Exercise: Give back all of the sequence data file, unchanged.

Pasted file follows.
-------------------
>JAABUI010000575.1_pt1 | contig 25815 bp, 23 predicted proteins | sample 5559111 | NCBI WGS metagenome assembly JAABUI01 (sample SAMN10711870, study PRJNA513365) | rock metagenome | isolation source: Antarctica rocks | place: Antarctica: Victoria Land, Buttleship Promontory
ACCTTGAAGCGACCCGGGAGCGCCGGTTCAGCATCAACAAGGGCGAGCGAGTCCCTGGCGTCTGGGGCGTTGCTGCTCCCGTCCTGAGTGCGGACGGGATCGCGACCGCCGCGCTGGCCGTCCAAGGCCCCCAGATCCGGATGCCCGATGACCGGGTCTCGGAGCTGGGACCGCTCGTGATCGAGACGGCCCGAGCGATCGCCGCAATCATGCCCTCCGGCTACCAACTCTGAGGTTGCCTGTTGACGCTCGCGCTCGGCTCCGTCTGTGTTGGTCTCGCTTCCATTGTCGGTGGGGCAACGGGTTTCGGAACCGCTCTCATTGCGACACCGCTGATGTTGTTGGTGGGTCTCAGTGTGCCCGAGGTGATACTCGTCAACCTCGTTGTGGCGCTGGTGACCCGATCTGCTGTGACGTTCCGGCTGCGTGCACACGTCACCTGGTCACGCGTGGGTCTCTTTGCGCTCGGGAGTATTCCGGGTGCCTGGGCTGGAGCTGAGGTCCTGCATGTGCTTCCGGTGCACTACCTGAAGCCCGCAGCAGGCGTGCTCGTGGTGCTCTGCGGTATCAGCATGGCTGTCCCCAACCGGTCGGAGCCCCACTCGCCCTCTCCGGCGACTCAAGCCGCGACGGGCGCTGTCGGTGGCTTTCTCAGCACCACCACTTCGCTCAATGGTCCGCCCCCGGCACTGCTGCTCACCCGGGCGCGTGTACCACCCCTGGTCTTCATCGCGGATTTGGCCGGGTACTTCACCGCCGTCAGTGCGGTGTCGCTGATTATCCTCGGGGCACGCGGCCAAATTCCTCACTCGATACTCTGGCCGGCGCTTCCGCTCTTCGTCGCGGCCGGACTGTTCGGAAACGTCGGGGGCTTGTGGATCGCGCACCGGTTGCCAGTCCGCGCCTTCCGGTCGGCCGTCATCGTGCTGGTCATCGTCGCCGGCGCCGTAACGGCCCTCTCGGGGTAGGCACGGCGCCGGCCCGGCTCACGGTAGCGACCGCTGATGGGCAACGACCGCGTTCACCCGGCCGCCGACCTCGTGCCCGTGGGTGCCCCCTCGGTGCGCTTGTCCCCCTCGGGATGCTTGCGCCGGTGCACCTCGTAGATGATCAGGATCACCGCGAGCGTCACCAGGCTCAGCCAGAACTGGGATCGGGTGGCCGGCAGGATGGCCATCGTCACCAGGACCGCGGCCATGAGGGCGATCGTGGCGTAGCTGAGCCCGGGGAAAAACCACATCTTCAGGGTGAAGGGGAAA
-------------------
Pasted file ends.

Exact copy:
>JAABUI010000575.1_pt1 | contig 25815 bp, 23 predicted proteins | sample 5559111 | NCBI WGS metagenome assembly JAABUI01 (sample SAMN10711870, study PRJNA513365) | rock metagenome | isolation source: Antarctica rocks | place: Antarctica: Victoria Land, Buttleship Promontory
ACCTTGAAGCGACCCGGGAGCGCCGGTTCAGCATCAACAAGGGCGAGCGAGTCCCTGGCGTCTGGGGCGTTGCTGCTCCCGTCCTGAGTGCGGACGGGATCGCGACCGCCGCGCTGGCCGTCCAAGGCCCCCAGATCCGGATGCCCGATGACCGGGTCTCGGAGCTGGGACCGCTCGTGATCGAGACGGCCCGAGCGATCGCCGCAATCATGCCCTCCGGCTACCAACTCTGAGGTTGCCTGTTGACGCTCGCGCTCGGCTCCGTCTGTGTTGGTCTCGCTTCCATTGTCGGTGGGGCAACGGGTTTCGGAACCGCTCTCATTGCGACACCGCTGATGTTGTTGGTGGGTCTCAGTGTGCCCGAGGTGATACTCGTCAACCTCGTTGTGGCGCTGGTGACCCGATCTGCTGTGACGTTCCGGCTGCGTGCACACGTCACCTGGTCACGCGTGGGTCTCTTTGCGCTCGGGAGTATTCCGGGTGCCTGGGCTGGAGCTGAGGTCCTGCATGTGCTTCCGGTGCACTACCTGAAGCCCGCAGCAGGCGTGCTCGTGGTGCTCTGCGGTATCAGCATGGCTGTCCCCAACCGGTCGGAGCCCCACTCGCCCTCTCCGGCGACTCAAGCCGCGACGGGCGCTGTCGGTGGCTTTCTCAGCACCACCACTTCGCTCAATGGTCCGCCCCCGGCACTGCTGCTCACCCGGGCGCGTGTACCACCCCTGGTCTTCATCGCGGATTTGGCCGGGTACTTCACCGCCGTCAGTGCGGTGTCGCTGATTATCCTCGGGGCACGCGGCCAAATTCCTCACTCGATACTCTGGCCGGCGCTTCCGCTCTTCGTCGCGGCCGGACTGTTCGGAAACGTCGGGGGCTTGTGGATCGCGCACCGGTTGCCAGTCCGCGCCTTCCGGTCGGCCGTCATCGTGCTGGTCATCGTCGCCGGCGCCGTAACGGCCCTCTCGGGGTAGGCACGGCGCCGGCCCGGCTCACGGTAGCGACCGCTGATGGGCAACGACCGCGTTCACCCGGCCGCCGACCTCGTGCCCGTGGGTGCCCCCTCGGTGCGCTTGTCCCCCTCGGGATGCTTGCGCCGGTGCACCTCGTAGATGATCAGGATCACCGCGAGCGTCACCAGGCTCAGCCAGAACTGGGATCGGGTGGCCGGCAGGATGGCCATCGTCACCAGGACCGCGGCCATGAGGGCGATCGTGGCGTAGCTGAGCCCGGGGAAAAACCACATCTTCAGGGTGAAGGGGAAA